SARAJEVO (Reuters) - Bosnia will reinvestigate a plane crash that killed Macedonian President Boris Trajkovski in 2004 because of new evidence in the case, a government official said on Friday, after Macedonian media said there were suspicions he had been assassinated.
Trajkovski and eight others were killed in the crash, which happened on the approach to an airport near the Bosnian town of Mostar. At the time, Bosnian investigators said pilot error was to blame.
Trajkovski is remembered as the man who brought peace to Macedonia when it was on the brink of an ethnic war in 2001. He and his entourage had been flying to Mostar for an economic conference.
Some local media had quoted a lawyer for Trajkovski's family as saying the plane had been brought down by a missile, an allegation for which the family had not previously been able to provide evidence.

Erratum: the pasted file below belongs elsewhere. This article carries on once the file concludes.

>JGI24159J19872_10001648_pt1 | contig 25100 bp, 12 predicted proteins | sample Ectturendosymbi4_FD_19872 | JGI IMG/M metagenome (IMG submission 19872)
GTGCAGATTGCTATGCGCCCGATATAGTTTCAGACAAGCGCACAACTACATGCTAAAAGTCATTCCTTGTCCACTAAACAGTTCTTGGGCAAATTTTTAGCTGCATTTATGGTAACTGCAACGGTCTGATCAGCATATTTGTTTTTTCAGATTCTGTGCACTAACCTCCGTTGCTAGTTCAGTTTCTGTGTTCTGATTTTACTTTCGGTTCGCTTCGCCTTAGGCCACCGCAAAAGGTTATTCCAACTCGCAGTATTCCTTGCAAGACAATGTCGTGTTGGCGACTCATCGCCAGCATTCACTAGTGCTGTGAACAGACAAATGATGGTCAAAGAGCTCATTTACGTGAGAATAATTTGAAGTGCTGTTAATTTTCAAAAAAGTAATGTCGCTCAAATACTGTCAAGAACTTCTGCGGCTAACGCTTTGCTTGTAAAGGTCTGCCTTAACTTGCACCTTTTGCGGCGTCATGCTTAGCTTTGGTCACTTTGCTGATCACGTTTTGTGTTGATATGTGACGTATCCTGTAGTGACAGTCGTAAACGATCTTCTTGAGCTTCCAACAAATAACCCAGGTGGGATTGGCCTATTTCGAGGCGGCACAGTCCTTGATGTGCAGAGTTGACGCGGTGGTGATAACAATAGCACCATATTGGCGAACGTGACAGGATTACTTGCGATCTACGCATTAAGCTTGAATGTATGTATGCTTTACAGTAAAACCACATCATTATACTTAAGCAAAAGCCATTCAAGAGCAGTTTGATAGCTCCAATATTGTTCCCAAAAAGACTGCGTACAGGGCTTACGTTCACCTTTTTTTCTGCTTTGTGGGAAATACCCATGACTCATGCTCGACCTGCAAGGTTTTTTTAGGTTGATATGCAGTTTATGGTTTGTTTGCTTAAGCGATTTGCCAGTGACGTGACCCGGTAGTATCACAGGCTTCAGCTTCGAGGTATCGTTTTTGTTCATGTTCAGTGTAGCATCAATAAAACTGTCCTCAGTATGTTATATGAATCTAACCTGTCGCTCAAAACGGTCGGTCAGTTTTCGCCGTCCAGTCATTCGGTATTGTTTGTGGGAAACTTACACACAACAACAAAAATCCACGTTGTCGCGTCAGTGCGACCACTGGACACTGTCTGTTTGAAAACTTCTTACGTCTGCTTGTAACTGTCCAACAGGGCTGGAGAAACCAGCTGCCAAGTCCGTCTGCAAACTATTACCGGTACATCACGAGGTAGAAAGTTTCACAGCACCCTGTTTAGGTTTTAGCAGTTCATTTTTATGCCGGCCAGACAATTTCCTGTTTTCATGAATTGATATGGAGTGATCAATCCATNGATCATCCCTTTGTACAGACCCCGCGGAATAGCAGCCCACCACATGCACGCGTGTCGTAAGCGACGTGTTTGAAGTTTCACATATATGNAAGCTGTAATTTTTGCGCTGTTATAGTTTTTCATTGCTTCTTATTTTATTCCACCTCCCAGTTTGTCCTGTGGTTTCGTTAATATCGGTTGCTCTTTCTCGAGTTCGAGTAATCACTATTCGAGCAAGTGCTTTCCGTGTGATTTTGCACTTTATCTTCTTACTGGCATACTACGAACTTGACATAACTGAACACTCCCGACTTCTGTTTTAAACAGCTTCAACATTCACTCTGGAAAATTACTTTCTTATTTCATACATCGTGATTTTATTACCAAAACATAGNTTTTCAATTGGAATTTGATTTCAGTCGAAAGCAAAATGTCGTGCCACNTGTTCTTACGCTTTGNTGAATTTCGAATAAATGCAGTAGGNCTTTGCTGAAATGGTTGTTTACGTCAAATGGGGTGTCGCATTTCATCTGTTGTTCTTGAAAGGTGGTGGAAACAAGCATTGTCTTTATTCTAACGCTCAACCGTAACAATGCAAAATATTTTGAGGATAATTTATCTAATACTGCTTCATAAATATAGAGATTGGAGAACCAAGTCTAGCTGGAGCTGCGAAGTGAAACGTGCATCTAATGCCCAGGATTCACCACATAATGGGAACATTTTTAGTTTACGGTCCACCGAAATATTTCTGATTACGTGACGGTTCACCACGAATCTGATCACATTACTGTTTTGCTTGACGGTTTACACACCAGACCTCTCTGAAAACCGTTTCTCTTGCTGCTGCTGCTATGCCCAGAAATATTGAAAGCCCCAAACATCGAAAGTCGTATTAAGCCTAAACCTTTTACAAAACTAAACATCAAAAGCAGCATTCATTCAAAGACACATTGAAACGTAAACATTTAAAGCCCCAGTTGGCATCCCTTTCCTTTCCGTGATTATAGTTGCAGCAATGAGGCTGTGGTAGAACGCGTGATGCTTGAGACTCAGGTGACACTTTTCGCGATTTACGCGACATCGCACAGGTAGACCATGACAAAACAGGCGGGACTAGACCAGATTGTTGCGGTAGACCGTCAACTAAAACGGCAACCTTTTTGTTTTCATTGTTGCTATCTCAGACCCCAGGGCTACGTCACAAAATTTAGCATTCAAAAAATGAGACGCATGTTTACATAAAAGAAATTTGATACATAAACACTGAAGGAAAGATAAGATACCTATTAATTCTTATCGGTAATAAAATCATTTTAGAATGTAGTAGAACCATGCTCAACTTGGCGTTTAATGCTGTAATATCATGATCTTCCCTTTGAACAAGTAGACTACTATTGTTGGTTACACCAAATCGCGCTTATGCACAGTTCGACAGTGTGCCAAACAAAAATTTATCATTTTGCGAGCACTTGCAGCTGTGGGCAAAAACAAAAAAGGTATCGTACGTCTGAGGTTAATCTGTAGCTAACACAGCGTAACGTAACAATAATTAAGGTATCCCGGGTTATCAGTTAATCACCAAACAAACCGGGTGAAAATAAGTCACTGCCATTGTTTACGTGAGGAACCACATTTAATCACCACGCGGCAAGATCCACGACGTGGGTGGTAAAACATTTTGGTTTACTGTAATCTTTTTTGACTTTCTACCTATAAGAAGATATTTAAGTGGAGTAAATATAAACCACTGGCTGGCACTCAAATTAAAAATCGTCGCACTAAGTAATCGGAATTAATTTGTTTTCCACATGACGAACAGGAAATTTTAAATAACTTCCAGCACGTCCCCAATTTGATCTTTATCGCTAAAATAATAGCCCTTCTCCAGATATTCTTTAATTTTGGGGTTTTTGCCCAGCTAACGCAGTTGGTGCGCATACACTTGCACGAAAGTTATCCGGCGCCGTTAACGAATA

Other reports questioned the role of SFOR, the NATO peacekeeping force which was in control of Mostar airport at the time, saying it had concealed evidence.
Omer Kulic, an official at Bosnia's Transport Ministry, said the ministry has decided to form an investigative commission by the end of the year to study new evidence that had been unearthed by Macedonian investigators.
"They have come to some new findings and facts that shed new light on the accident and we want to clarify them," Kulic told Reuters. "We have concluded that there are enough elements to start a new investigation."
He declined to speculate on the nature of the new evidence.
Experts from the United States, Germany, Serbia, Croatia, Macedonia and Bosnia would join the new investigative team, Kulic said.
(Reporting By Daria Sito-Sucic; Editing by Zoran Radosavljevic and Andrew Osborn)